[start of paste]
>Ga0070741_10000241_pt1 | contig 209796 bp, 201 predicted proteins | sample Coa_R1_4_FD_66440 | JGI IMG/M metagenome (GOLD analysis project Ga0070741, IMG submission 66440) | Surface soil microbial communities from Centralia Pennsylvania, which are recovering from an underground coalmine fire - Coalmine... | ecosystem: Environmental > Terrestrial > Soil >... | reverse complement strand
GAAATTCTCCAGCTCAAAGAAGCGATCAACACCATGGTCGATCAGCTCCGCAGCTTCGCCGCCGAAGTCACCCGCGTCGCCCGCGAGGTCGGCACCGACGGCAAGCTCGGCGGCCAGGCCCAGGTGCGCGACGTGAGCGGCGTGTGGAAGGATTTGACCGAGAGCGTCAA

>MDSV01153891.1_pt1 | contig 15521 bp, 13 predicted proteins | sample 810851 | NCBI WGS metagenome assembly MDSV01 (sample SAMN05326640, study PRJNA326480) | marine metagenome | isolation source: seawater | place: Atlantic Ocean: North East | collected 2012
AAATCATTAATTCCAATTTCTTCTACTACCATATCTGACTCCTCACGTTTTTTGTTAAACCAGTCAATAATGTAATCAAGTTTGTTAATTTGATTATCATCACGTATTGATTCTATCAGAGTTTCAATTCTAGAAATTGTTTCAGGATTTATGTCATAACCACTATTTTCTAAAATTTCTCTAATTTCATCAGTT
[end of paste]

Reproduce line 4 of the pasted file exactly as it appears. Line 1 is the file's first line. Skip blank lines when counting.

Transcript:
AAATCATTAATTCCAATTTCTTCTACTACCATATCTGACTCCTCACGTTTTTTGTTAAACCAGTCAATAATGTAATCAAGTTTGTTAATTTGATTATCATCACGTATTGATTCTATCAGAGTTTCAATTCTAGAAATTGTTTCAGGATTTATGTCATAACCACTATTTTCTAAAATTTCTCTAATTTCATCAGTT